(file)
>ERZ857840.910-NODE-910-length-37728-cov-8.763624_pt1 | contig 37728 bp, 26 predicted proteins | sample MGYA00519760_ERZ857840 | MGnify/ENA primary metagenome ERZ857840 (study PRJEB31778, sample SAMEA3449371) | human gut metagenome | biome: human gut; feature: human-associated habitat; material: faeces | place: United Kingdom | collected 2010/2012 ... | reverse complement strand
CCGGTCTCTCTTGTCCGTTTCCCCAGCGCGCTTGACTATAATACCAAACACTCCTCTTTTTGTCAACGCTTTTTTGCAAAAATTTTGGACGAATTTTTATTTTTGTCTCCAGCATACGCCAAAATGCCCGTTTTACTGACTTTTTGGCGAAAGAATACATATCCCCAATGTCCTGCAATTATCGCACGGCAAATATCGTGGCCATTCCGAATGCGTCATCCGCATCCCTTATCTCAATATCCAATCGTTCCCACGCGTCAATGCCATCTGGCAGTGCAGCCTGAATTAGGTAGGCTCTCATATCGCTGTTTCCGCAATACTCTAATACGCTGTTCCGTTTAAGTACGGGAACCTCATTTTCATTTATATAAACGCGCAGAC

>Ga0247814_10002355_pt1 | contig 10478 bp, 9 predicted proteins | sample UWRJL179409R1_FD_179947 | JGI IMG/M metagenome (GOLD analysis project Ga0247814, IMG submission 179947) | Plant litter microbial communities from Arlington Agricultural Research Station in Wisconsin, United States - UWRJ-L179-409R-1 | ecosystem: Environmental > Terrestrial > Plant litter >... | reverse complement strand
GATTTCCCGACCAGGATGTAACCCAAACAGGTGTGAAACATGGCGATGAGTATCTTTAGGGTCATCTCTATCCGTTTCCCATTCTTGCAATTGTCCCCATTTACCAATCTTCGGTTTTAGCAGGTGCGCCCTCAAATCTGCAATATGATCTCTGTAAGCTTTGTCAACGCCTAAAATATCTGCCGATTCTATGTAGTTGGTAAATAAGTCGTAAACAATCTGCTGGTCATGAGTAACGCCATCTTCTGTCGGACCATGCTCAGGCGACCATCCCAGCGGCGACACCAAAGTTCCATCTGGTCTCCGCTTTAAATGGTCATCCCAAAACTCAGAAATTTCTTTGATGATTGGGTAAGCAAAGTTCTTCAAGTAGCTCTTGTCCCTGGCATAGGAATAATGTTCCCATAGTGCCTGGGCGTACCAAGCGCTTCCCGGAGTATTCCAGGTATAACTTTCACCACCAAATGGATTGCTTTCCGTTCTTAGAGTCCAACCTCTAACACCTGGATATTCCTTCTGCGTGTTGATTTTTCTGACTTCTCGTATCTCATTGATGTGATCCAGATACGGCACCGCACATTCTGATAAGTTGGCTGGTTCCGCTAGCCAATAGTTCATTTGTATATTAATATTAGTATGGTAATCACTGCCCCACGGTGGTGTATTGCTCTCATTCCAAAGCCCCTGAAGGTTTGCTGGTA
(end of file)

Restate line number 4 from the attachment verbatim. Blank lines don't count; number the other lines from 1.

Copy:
GATTTCCCGACCAGGATGTAACCCAAACAGGTGTGAAACATGGCGATGAGTATCTTTAGGGTCATCTCTATCCGTTTCCCATTCTTGCAATTGTCCCCATTTACCAATCTTCGGTTTTAGCAGGTGCGCCCTCAAATCTGCAATATGATCTCTGTAAGCTTTGTCAACGCCTAAAATATCTGCCGATTCTATGTAGTTGGTAAATAAGTCGTAAACAATCTGCTGGTCATGAGTAACGCCATCTTCTGTCGGACCATGCTCAGGCGACCATCCCAGCGGCGACACCAAAGTTCCATCTGGTCTCCGCTTTAAATGGTCATCCCAAAACTCAGAAATTTCTTTGATGATTGGGTAAGCAAAGTTCTTCAAGTAGCTCTTGTCCCTGGCATAGGAATAATGTTCCCATAGTGCCTGGGCGTACCAAGCGCTTCCCGGAGTATTCCAGGTATAACTTTCACCACCAAATGGATTGCTTTCCGTTCTTAGAGTCCAACCTCTAACACCTGGATATTCCTTCTGCGTGTTGATTTTTCTGACTTCTCGTATCTCATTGATGTGATCCAGATACGGCACCGCACATTCTGATAAGTTGGCTGGTTCCGCTAGCCAATAGTTCATTTGTATATTAATATTAGTATGGTAATCACTGCCCCACGGTGGTGTATTGCTCTCATTCCAAAGCCCCTGAAGGTTTGCTGGTA